The story spends a lot of page space showing the readers Pagan spiritual practices, and since the blurb uses the word “magics,” I will call them that as well (I do not want to use a wrong descriptor here). This part is well integrated into the story and felt very real to me, but beware – in my opinion the story belongs to the fantasy genre as much as it does to contemporary. I am not saying this just because some facets of Paganism are described in a lot of detail – rather, it is that some very specific things in the narrative seemed like Fantasy elements.
And of course we have Lars’ and Rhys developing relationship, which I really liked. It is set amongst Lars renovating the house and complicated by Rhys’ illness. I was very pleased how the author chose to handle that illness. Another reviewer of the book said something along the lines that Rhys was ill in every scene in the story and I agree with that, and I say it as a compliment. To me this means that the storyline was handled consistently. The author did not forget about Rhys’ being sick in some scenes and then bring his illness back again when it suited the needs of the plot. It was depressing to me, but I also really liked it.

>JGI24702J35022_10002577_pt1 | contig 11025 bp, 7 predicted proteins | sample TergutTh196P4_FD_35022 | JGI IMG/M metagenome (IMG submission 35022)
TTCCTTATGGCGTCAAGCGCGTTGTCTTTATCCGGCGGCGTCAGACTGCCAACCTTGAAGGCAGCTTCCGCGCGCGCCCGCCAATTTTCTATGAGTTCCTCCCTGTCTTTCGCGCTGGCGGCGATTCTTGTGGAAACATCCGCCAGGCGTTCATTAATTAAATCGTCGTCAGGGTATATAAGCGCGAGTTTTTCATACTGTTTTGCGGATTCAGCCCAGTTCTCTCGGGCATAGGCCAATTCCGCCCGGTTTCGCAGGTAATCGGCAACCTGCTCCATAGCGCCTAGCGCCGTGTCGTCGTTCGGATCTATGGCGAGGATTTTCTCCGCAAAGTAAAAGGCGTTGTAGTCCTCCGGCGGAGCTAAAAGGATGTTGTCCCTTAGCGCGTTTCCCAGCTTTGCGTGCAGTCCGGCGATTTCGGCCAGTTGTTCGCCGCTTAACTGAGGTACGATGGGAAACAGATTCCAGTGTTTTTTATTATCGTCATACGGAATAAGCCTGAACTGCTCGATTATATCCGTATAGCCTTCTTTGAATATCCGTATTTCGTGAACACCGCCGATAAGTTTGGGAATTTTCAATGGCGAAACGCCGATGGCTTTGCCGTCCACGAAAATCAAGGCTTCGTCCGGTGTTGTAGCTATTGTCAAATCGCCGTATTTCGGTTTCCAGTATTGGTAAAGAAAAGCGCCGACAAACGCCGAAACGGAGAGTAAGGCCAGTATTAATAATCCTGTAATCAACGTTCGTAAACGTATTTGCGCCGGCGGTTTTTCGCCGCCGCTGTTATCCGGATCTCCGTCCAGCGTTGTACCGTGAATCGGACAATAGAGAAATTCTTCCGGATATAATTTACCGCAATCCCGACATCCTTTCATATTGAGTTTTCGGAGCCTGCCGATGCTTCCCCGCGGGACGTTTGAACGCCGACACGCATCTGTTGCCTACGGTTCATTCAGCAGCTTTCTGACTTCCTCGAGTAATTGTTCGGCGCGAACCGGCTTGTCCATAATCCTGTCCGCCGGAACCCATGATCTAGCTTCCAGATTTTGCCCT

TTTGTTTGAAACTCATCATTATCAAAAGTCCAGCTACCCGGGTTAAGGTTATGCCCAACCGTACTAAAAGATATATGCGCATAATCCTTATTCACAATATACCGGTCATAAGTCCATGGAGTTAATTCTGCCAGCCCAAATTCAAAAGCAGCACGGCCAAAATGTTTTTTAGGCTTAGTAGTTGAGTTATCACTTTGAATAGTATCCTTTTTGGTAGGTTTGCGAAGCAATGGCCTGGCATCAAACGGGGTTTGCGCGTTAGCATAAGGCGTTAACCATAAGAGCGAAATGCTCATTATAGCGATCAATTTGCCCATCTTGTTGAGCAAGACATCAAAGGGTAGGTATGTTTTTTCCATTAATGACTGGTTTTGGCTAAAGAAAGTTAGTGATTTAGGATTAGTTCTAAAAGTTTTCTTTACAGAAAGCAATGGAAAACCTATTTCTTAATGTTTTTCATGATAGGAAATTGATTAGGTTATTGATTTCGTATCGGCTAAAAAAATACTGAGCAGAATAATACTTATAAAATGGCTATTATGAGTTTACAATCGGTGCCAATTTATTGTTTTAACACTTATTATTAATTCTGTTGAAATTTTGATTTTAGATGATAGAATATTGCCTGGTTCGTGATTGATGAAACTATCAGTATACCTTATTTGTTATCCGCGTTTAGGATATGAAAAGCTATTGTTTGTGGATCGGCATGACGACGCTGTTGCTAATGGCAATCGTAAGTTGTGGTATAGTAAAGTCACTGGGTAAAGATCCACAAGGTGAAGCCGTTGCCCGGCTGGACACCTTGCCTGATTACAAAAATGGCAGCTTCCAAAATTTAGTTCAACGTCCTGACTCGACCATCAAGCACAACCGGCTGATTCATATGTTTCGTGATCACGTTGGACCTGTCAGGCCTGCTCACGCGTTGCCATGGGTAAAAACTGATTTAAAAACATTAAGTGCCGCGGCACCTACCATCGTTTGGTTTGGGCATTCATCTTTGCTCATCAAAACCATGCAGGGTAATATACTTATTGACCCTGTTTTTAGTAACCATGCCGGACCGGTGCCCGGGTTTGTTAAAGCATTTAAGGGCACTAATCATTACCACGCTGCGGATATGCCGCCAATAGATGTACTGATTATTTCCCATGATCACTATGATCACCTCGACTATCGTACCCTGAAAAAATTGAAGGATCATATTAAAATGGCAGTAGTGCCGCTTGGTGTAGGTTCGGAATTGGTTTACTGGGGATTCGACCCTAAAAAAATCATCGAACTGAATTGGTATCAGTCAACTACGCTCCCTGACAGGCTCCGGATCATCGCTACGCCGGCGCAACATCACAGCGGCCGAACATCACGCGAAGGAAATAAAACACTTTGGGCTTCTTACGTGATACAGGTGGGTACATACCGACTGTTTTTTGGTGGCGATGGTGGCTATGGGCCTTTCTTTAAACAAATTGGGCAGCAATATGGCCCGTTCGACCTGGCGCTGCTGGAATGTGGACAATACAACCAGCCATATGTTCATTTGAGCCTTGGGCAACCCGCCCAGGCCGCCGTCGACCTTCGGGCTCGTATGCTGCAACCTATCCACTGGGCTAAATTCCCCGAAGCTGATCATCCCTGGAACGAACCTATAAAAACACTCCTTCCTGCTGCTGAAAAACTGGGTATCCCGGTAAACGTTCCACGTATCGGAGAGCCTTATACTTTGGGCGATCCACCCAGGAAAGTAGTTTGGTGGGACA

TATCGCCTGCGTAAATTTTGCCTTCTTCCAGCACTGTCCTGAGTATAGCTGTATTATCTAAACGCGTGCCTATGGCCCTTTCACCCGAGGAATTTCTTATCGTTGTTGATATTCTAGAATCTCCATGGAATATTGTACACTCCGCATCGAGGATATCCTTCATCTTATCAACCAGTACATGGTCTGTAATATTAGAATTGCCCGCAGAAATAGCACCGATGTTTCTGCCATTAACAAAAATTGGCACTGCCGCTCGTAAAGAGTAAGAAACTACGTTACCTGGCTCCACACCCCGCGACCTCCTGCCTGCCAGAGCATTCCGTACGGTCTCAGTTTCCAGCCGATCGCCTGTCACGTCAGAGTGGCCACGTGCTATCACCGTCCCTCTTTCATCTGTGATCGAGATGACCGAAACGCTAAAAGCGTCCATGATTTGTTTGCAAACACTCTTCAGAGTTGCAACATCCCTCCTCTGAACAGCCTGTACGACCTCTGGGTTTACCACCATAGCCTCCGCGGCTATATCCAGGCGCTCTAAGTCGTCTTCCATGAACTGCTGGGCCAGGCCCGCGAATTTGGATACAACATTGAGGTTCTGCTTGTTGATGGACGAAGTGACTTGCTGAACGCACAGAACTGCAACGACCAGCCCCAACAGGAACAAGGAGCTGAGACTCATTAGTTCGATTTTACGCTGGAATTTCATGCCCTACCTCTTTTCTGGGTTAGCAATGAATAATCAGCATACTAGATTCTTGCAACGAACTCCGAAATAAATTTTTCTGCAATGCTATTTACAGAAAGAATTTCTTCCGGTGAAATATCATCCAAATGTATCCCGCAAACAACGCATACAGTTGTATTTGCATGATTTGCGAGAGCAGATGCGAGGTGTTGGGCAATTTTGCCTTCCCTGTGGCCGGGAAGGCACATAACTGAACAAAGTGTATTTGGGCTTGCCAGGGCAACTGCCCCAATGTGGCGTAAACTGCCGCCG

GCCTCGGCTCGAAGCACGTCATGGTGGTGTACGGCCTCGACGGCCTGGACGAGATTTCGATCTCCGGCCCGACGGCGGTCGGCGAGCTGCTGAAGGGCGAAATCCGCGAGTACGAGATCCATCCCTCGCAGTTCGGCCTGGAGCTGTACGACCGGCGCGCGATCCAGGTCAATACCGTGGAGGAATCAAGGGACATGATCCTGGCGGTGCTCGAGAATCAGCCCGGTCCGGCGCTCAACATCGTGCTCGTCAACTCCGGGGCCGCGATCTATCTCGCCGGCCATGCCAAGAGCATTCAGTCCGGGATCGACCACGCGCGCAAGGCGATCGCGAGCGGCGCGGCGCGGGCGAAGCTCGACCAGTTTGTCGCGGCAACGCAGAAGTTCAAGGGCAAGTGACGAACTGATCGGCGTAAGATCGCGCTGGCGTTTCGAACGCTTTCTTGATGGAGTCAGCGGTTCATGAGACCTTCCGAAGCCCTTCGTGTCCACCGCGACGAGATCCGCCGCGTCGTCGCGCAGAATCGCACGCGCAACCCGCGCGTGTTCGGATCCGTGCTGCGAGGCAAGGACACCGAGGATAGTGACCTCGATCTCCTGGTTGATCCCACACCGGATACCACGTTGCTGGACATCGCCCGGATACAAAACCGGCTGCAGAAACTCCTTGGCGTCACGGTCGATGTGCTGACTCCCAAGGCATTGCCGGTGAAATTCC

I was also a little worried when Lars and his friends tried to help Rhys through their faith, their energy, and their magics – I do not want to spoil the story, so I am going to be vague about it. But basically I was afraid that Rhys would be magically cured, and that would not have sat well with me. I was glad when the story went in a slightly different direction.